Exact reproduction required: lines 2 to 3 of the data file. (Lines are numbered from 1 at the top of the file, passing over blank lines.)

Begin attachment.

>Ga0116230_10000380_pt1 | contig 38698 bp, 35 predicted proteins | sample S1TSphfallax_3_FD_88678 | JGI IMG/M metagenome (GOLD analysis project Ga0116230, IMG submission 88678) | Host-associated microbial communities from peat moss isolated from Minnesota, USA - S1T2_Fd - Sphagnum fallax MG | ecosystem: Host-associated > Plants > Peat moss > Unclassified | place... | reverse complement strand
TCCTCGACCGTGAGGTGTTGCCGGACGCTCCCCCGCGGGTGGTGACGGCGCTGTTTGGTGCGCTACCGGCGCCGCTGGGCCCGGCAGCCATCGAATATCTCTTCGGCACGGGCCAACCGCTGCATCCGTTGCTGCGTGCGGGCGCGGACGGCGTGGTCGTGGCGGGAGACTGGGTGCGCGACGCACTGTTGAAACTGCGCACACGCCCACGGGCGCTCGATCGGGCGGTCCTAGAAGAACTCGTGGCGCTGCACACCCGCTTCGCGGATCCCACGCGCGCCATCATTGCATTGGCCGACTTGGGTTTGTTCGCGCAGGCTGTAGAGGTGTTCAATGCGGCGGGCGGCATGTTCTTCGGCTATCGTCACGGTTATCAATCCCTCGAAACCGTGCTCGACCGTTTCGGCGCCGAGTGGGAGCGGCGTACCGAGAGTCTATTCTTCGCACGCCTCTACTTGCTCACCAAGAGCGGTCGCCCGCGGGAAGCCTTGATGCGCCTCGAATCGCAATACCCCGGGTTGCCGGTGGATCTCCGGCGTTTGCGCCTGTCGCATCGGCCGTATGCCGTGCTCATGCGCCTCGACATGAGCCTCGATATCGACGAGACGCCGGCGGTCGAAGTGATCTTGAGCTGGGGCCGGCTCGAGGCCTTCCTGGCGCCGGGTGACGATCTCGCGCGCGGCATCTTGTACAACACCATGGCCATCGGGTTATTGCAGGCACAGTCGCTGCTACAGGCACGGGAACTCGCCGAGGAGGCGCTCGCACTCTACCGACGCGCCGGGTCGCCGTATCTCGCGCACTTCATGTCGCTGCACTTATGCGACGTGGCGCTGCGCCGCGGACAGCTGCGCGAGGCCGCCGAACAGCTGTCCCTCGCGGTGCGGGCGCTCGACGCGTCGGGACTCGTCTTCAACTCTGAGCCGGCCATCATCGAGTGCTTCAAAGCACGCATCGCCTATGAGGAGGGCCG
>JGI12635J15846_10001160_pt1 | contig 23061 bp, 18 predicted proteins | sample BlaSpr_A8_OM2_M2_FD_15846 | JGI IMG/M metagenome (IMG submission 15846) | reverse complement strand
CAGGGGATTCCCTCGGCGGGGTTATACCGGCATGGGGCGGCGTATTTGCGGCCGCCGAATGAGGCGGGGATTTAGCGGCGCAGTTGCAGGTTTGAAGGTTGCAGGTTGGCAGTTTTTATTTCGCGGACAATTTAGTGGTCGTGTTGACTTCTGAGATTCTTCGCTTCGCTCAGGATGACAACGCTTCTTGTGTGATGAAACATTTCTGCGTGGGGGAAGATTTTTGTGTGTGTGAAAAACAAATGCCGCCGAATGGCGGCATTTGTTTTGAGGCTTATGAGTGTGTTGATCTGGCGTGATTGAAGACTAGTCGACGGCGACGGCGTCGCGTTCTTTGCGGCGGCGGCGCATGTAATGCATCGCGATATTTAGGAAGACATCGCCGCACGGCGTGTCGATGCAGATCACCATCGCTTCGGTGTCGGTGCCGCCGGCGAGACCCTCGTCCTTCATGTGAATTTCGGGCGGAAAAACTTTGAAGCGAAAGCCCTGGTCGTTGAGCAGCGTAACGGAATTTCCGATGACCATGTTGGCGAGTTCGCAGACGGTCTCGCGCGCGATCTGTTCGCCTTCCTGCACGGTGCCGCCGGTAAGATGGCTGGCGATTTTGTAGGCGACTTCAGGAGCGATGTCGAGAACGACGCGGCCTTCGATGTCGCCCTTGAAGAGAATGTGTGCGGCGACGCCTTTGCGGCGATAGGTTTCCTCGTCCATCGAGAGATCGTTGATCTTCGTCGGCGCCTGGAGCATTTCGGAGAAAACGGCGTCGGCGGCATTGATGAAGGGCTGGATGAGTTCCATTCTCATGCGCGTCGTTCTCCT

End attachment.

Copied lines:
TCCTCGACCGTGAGGTGTTGCCGGACGCTCCCCCGCGGGTGGTGACGGCGCTGTTTGGTGCGCTACCGGCGCCGCTGGGCCCGGCAGCCATCGAATATCTCTTCGGCACGGGCCAACCGCTGCATCCGTTGCTGCGTGCGGGCGCGGACGGCGTGGTCGTGGCGGGAGACTGGGTGCGCGACGCACTGTTGAAACTGCGCACACGCCCACGGGCGCTCGATCGGGCGGTCCTAGAAGAACTCGTGGCGCTGCACACCCGCTTCGCGGATCCCACGCGCGCCATCATTGCATTGGCCGACTTGGGTTTGTTCGCGCAGGCTGTAGAGGTGTTCAATGCGGCGGGCGGCATGTTCTTCGGCTATCGTCACGGTTATCAATCCCTCGAAACCGTGCTCGACCGTTTCGGCGCCGAGTGGGAGCGGCGTACCGAGAGTCTATTCTTCGCACGCCTCTACTTGCTCACCAAGAGCGGTCGCCCGCGGGAAGCCTTGATGCGCCTCGAATCGCAATACCCCGGGTTGCCGGTGGATCTCCGGCGTTTGCGCCTGTCGCATCGGCCGTATGCCGTGCTCATGCGCCTCGACATGAGCCTCGATATCGACGAGACGCCGGCGGTCGAAGTGATCTTGAGCTGGGGCCGGCTCGAGGCCTTCCTGGCGCCGGGTGACGATCTCGCGCGCGGCATCTTGTACAACACCATGGCCATCGGGTTATTGCAGGCACAGTCGCTGCTACAGGCACGGGAACTCGCCGAGGAGGCGCTCGCACTCTACCGACGCGCCGGGTCGCCGTATCTCGCGCACTTCATGTCGCTGCACTTATGCGACGTGGCGCTGCGCCGCGGACAGCTGCGCGAGGCCGCCGAACAGCTGTCCCTCGCGGTGCGGGCGCTCGACGCGTCGGGACTCGTCTTCAACTCTGAGCCGGCCATCATCGAGTGCTTCAAAGCACGCATCGCCTATGAGGAGGGCCG
>JGI12635J15846_10001160_pt1 | contig 23061 bp, 18 predicted proteins | sample BlaSpr_A8_OM2_M2_FD_15846 | JGI IMG/M metagenome (IMG submission 15846) | reverse complement strand